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Why Americans Are Surprised by the Real Cost of Owning a Home

By Mike Wheatley | February 25, 2022

Owning a home is a quintessential part of the American Dream. While owning a home can be a smart long-term investment, a recent study found that 60% of U.S. homeowners have experienced buyer’s remorse after their purchase, with one in four saying they often regret buying their home.

One of the chief reasons for that disconteappnt: Owning a home costs more time and money than many expected. The study found that 52% of Americans are surprised by how much it truly costs to own a home. And one in eight said the benefits of owning a home aren’t worth the hassles that come with it.

Let’s take a closer look at the report’s findings, along with tips to help you prepare for the costs of homeownership so you can avoid buyer’s remorse.

Understanding the Financial Impact

When shopping for a home, most first-time buyers are prepared for paying a down payment and monthly mortgage installments. But they might underestimate the additional costs, including maintenance, property taxes, insurance and utilities. On average, a homeowner can expect to pay $15,405 per year on their home on top of their mortgage. 

Those costs have gone up in recent years. Due in part to the current real estate market, housing is becoming increasingly unaffordable for many homeowners. Three in 10 homeowners (29%) are spending more than 40% of their household income on housing expenses. Before the pandemic, only 16% of homeowners spent that much.

If you're looking to buy a home in 2022, it’s important to do your research. Take a close look at the current market and make sure you can minimize your mortgage payment and additional costs so you don’t find yourself overspending.

Homeowners' Biggest Regrets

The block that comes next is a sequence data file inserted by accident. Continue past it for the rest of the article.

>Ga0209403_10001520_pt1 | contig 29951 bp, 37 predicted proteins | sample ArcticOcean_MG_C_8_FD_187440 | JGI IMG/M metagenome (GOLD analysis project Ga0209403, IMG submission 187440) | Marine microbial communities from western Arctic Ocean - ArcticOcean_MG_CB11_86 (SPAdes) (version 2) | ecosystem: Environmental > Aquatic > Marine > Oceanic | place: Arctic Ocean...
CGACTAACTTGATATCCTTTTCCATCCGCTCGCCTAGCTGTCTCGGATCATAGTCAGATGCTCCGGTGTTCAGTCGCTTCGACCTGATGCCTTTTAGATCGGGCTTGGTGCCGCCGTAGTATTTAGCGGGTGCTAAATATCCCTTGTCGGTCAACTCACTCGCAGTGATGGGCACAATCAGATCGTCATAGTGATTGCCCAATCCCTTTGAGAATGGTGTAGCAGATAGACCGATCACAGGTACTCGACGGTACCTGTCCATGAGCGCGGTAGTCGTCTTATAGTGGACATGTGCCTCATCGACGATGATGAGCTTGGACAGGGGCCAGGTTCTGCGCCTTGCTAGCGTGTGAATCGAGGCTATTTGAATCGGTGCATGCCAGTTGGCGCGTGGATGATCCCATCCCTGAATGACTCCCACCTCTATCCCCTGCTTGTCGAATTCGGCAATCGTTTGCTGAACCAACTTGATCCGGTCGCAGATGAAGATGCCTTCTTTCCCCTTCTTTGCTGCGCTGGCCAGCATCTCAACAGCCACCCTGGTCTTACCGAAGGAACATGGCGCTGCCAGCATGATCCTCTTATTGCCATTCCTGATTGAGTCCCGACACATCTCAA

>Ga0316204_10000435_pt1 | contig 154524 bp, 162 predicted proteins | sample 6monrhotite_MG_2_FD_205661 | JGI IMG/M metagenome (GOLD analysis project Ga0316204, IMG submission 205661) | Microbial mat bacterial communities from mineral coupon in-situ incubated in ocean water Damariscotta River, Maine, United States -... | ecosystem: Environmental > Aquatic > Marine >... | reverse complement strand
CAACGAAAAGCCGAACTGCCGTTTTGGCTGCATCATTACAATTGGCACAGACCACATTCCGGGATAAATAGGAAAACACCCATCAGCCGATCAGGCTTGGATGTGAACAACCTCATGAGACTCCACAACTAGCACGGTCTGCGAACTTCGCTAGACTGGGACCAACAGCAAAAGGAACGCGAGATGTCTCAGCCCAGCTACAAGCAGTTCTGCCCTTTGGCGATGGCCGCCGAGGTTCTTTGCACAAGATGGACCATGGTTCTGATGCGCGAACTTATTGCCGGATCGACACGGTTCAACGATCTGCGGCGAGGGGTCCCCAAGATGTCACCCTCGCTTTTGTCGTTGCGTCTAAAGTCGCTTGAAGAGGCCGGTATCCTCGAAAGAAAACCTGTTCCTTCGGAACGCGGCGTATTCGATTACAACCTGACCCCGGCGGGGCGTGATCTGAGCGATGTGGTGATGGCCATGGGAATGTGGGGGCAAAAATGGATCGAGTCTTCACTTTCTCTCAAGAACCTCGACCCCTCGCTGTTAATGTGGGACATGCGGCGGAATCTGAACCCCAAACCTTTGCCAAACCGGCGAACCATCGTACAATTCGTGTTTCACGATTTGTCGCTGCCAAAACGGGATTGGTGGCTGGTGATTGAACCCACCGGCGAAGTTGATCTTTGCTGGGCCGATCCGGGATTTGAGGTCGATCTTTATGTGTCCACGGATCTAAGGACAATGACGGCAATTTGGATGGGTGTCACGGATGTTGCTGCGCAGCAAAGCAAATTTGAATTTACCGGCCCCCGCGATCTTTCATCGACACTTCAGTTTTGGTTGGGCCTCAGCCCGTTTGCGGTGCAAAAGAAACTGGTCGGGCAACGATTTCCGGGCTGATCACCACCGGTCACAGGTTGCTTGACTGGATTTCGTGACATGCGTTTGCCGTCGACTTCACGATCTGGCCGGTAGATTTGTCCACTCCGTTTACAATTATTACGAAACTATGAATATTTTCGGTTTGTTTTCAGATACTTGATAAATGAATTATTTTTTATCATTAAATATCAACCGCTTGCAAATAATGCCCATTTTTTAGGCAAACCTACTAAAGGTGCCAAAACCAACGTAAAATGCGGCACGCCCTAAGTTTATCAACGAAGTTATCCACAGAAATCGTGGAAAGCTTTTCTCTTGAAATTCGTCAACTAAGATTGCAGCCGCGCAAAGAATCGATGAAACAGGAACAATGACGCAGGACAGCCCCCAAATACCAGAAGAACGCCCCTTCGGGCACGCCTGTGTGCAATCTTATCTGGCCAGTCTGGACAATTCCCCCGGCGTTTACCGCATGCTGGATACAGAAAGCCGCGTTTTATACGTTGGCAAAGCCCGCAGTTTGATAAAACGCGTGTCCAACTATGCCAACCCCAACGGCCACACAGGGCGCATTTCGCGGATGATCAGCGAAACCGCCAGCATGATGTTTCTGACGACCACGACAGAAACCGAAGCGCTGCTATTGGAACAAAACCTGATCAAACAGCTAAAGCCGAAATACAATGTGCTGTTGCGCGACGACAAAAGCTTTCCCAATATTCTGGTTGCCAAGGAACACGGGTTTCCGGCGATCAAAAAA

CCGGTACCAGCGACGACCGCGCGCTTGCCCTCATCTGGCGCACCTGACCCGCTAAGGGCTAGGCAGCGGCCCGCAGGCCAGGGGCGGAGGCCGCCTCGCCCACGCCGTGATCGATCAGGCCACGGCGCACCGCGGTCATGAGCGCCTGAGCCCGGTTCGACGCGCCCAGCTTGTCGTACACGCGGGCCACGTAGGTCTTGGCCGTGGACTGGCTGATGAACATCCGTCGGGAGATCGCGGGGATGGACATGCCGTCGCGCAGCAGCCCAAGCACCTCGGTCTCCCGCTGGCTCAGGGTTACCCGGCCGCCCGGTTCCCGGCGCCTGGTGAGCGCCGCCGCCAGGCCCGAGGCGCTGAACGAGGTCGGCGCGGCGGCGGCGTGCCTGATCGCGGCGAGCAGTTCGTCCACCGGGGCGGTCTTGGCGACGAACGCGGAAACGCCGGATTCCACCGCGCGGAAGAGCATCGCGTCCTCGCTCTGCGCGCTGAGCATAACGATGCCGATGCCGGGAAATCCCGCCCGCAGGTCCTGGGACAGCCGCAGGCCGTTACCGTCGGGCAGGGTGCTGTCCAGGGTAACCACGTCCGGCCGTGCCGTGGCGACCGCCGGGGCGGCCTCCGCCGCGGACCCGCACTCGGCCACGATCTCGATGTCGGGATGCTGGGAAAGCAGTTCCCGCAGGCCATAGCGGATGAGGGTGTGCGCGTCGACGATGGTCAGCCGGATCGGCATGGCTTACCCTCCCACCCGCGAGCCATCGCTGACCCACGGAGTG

More than 70% of Americans admit they regret at least one aspect of buying their home. The study found the most common regents are: 

  • 40% say their home requires too much maintenance
  • 32% say it is too small or it lacks desired features
  • 30% say they were unprepared for the hidden costs

Property taxes are one of the biggest, and most expensive, hidden costs due every year for a homeowner. When looking at a home’s listing on websites, take note of how much the current and past owners have spent on taxes. Where you live plays a big role in how much you can expect to pay. For example, the average homeowner in New Jersey pays 14 times more in property taxes than an average owner in Alabama each year. 

Other homeowners may be surprised by how much they pay in utilities. Homeowners spend an average of $4,829 on utilities each year — about $2,000 more than renters spend. 

To avoid sticker shock, ask lots of questions about finances when you tour properties. This can include how much time and money the current owners spend on maintenance, as well as a history of previous maintenance issues.

When it comes to avoiding regrets about the home itself, make a list of amenities and traits that are most important for you to have. Prioritize that list by what is most to least important. Share that list with your real estate agent. It’s important to work with an agent who will have your best interests at heart. Look for resources about how to choose a realtor who will not only get you the best deal on your home, but help you to buy with no regrets. 

Preparing for Home Repair Costs

Whether you're buying a historic home or building a new house from the ground up, every home will require maintenance and repairs over time. The most common updates homeowners make include painting, repairing major appliances (washer and dryer repair, ac repair, etc.), plumbing, electrical, and roofing. For many homeowners, the time and cost associated with maintaining a home can come as a shock.

On average, a homeowner can expect to spend 19 hours a month making repairs and improvements on their home. That breaks down to more than four hours a week and nearly 230 hours every year. If you already work a lot of hours or have a side hustle to help pay for your mortgage, you may find yourself stretched for time.

In addition to investing their time, one-third of American homeowners spent more than $5,000 on maintenance in 2021. In particular, Millennials were about three times more likely to spend that amount than baby boomers.
If you're concerned about the amount of time and money it will take to maintain a home, share that with your real estate agent in advance. As your representative, one of an agent’s most important jobs is to negotiate with the seller. They might be able to secure a maintenance allowance for you to handle costly repairs for things like plumbing or electrical issues. They can also ask the seller to make those repairs for you as part of the sale agreement.

Mike Wheatley is the senior editor at Realty Biz News. Got a real estate related news article you wish to share, contact Mike at [email protected].
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